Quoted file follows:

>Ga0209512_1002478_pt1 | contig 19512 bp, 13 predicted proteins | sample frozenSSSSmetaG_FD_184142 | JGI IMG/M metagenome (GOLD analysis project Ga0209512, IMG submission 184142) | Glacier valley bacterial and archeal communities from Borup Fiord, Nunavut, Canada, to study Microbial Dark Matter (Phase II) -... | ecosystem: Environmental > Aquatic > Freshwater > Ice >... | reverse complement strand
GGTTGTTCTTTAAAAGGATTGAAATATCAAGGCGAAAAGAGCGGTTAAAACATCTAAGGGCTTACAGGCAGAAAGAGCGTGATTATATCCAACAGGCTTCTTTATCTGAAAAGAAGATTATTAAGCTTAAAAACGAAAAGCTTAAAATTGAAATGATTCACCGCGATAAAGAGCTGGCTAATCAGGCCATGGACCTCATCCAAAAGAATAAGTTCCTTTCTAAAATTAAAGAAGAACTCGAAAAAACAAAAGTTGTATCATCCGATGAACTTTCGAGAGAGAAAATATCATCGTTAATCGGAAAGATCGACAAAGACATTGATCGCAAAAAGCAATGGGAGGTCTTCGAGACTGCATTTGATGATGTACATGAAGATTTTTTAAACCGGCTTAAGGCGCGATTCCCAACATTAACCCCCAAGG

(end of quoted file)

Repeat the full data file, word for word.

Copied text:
>Ga0209512_1002478_pt1 | contig 19512 bp, 13 predicted proteins | sample frozenSSSSmetaG_FD_184142 | JGI IMG/M metagenome (GOLD analysis project Ga0209512, IMG submission 184142) | Glacier valley bacterial and archeal communities from Borup Fiord, Nunavut, Canada, to study Microbial Dark Matter (Phase II) -... | ecosystem: Environmental > Aquatic > Freshwater > Ice >... | reverse complement strand
GGTTGTTCTTTAAAAGGATTGAAATATCAAGGCGAAAAGAGCGGTTAAAACATCTAAGGGCTTACAGGCAGAAAGAGCGTGATTATATCCAACAGGCTTCTTTATCTGAAAAGAAGATTATTAAGCTTAAAAACGAAAAGCTTAAAATTGAAATGATTCACCGCGATAAAGAGCTGGCTAATCAGGCCATGGACCTCATCCAAAAGAATAAGTTCCTTTCTAAAATTAAAGAAGAACTCGAAAAAACAAAAGTTGTATCATCCGATGAACTTTCGAGAGAGAAAATATCATCGTTAATCGGAAAGATCGACAAAGACATTGATCGCAAAAAGCAATGGGAGGTCTTCGAGACTGCATTTGATGATGTACATGAAGATTTTTTAAACCGGCTTAAGGCGCGATTCCCAACATTAACCCCCAAGG